A Tough Act to Follow?: The Telecommunications Act of 1996 by Harold Furchtgott-Roth

By Harold Furchtgott-Roth

The writer, who served as one of many 5 commissioners of the Federal Communications fee for a number of years, explains why this and different govt corporations that aren't arrange with separation of powers in brain turn out undermining the guideline of legislation.

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Extra info for A Tough Act to Follow?: The Telecommunications Act of 1996 and the Separation of Powers Failure

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Other sectors, such as health care and pharmaceuticals, doubtlessly had conflicts of interest for analysts, yet they did not experience the same collapse. Blame for the collapse has also been directed toward the corporate CEOs, internal financial officers, and external auditors who were guilty of faulty accounting and bookkeeping. Officers of WorldCom, for example, were convicted of such wrongdoings. Some of these practices might have been used at first to create the appearance of financial growth that fueled the stock market, and others later might have been used to cover up poor investments in the aftermath of the market collapse.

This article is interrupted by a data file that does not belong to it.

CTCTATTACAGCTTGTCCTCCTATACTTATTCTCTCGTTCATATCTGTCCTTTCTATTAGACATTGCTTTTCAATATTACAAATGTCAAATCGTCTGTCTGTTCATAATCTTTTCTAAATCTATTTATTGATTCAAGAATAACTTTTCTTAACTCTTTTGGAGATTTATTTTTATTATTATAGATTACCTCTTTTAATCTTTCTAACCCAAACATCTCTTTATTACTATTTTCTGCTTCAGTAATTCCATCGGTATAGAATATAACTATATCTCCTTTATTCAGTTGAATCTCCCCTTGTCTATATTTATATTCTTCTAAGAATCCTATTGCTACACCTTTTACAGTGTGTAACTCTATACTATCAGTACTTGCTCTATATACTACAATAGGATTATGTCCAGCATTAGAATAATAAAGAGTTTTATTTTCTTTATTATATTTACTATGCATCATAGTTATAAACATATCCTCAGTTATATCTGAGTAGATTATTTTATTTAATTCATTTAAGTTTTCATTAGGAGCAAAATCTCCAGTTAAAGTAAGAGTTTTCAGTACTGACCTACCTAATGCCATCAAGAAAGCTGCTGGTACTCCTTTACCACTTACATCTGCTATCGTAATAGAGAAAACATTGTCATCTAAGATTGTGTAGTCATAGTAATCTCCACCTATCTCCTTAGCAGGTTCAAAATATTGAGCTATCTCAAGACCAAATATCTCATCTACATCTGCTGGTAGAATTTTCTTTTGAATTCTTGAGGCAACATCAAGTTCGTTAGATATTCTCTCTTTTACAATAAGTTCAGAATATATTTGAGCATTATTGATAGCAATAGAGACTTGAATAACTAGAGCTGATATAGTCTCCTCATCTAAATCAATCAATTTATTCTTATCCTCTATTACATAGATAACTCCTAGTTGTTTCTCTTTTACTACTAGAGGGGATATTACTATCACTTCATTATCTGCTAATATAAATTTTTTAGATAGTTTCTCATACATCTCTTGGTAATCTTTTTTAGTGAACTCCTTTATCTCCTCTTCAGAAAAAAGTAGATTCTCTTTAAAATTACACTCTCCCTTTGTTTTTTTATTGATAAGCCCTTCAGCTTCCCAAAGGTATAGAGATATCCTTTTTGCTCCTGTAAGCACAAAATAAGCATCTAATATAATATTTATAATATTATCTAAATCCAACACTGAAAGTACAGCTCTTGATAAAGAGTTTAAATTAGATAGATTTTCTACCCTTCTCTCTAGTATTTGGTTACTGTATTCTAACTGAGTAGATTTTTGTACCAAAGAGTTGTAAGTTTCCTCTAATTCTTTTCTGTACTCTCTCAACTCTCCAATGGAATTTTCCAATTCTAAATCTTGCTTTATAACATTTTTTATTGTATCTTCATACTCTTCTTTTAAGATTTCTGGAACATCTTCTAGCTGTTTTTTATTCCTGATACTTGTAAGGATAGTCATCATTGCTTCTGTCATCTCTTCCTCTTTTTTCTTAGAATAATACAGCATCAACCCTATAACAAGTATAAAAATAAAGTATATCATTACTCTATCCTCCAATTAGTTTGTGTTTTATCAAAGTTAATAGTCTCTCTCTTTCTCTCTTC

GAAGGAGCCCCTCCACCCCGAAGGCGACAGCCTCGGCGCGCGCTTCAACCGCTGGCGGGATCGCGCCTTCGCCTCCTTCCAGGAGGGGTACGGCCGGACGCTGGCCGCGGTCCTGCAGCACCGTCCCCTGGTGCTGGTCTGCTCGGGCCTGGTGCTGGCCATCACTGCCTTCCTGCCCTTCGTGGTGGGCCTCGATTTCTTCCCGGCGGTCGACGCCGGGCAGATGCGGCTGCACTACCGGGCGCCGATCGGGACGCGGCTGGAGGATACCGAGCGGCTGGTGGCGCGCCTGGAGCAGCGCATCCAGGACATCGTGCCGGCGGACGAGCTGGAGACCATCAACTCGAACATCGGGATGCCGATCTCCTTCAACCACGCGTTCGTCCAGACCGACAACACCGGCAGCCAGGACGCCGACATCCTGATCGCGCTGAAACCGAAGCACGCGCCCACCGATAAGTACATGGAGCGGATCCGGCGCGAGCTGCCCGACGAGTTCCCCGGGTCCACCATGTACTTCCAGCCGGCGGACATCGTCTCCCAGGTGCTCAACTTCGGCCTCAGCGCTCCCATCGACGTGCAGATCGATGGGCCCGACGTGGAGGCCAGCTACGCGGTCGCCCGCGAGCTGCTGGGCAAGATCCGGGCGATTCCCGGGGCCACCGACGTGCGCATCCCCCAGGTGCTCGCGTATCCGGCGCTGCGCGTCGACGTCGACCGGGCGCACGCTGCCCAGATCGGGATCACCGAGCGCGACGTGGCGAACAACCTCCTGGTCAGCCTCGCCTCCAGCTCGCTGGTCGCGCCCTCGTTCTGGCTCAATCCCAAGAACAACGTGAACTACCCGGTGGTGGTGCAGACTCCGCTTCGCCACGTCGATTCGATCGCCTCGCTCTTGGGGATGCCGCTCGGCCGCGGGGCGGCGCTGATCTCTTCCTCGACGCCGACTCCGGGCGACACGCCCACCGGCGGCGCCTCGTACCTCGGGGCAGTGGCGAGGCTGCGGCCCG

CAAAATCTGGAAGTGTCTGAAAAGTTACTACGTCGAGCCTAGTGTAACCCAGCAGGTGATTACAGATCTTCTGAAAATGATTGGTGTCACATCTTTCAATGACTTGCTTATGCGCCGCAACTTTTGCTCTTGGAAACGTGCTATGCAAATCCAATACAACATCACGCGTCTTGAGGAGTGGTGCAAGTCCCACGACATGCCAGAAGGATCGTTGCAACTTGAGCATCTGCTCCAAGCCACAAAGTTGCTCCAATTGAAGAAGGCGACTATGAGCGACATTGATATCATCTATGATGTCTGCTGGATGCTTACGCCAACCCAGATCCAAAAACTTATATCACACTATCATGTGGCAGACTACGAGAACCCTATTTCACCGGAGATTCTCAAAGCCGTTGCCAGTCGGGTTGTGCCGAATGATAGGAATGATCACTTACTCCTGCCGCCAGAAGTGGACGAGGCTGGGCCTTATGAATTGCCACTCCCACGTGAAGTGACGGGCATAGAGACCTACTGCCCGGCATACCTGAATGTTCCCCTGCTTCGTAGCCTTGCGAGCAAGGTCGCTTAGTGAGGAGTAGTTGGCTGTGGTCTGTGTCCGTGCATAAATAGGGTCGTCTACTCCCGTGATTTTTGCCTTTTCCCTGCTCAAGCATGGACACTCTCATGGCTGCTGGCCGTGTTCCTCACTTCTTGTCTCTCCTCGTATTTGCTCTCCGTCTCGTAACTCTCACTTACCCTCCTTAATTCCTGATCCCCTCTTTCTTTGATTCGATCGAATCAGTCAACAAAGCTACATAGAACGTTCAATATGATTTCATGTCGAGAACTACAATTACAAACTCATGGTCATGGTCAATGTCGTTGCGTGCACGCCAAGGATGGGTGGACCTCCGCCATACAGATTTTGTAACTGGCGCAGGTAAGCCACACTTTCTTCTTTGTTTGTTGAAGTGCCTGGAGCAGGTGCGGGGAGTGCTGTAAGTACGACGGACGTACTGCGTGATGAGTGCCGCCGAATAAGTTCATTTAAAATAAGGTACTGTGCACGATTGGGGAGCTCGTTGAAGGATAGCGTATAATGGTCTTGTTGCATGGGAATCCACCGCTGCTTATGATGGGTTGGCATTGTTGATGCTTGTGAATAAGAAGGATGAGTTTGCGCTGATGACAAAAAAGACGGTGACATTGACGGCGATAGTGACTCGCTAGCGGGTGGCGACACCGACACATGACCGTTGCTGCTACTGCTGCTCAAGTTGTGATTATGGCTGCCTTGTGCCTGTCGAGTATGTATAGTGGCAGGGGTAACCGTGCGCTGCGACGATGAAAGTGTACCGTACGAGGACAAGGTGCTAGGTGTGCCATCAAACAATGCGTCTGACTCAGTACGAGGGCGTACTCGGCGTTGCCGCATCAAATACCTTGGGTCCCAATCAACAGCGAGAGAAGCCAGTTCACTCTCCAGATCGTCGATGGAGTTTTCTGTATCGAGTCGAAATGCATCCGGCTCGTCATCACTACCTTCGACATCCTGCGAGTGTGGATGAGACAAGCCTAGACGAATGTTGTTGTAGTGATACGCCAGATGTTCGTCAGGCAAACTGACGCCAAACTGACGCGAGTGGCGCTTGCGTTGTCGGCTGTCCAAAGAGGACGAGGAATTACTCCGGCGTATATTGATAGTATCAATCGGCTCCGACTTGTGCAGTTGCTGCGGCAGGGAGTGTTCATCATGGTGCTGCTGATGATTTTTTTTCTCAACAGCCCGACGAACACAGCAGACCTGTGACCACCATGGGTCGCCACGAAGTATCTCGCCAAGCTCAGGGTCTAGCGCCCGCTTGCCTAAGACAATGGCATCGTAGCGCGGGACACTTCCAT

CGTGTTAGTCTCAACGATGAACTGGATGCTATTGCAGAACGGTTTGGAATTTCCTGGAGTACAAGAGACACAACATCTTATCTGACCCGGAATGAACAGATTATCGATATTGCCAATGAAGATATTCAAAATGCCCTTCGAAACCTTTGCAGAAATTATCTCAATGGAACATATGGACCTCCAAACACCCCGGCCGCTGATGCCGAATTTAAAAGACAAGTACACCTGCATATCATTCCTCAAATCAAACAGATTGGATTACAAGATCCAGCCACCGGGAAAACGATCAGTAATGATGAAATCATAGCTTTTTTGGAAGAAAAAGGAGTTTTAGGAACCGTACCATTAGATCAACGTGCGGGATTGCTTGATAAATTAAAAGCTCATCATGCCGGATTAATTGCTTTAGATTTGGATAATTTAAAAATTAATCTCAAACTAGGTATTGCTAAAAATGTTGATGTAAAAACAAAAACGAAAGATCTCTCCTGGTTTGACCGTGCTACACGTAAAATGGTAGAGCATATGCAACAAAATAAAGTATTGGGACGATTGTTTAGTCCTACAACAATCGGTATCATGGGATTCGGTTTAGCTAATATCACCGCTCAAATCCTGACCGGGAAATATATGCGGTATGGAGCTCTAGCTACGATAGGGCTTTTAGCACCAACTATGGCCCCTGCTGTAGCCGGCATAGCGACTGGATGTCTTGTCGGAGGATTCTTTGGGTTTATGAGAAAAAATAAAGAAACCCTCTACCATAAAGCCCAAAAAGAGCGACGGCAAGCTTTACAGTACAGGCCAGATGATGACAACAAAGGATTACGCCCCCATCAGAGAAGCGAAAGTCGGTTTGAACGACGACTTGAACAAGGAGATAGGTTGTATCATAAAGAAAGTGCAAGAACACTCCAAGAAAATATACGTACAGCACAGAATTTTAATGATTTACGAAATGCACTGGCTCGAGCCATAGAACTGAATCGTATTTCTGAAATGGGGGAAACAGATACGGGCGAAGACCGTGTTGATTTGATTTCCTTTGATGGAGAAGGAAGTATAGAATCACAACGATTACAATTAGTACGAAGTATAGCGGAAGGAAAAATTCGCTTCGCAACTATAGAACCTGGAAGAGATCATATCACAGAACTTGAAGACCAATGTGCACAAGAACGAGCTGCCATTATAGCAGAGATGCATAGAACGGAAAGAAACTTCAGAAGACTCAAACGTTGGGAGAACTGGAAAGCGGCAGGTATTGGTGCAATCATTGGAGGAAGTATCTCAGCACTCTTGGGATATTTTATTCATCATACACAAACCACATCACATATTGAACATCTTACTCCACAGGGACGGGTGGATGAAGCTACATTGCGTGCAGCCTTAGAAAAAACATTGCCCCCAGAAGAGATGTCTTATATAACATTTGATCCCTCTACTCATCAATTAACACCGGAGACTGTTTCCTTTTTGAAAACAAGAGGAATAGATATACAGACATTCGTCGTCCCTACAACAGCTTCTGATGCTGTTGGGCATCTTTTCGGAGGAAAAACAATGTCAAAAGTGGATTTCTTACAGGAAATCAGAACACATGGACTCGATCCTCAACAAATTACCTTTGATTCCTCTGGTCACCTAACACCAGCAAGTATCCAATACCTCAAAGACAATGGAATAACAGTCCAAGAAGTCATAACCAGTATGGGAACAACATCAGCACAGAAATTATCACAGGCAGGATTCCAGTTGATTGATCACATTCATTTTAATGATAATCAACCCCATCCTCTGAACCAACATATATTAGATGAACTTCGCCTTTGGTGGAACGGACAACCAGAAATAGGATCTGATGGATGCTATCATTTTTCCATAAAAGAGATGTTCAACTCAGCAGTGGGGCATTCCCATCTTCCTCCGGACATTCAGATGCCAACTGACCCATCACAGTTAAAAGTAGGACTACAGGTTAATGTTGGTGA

Prior to 1996, the Supreme Court had effectively endorsed expansion of the FCC’s power, but it never sanctioned the commission for failure to perform its duties under the 1934 statute. 3 The court-approved preeminent power of the FCC to exercise wide latitude in its decisions was enshrined long before the Telecommunications Act of 1996. 4 In a 1940 ruling, Justice Felix Frankfurter may have summarized the view of the Supreme Court in expressing its desire to wash its hands of reviewing the many and varied decisions made by the FCC under delegated authority: Courts are not charged with general guardianship against all potential mischief in the complicated tasks of government.

Ironically, the FTC and DOJ go to great lengths to avoid reviewing the same case, both to conserve resources and to prevent a form of double jeopardy under federal antitrust law. Yet the FCC has long engaged in this duplicative process—wasting resources and subjecting private parties to a form of double jeopardy—partly in order to encourage private industry to fulfill the agency’s own policy agenda. Duplication of antitrust acquisition review was rarely a problem before the 1980s, because most large firms regulated by the FCC were unlikely to merge with one another.

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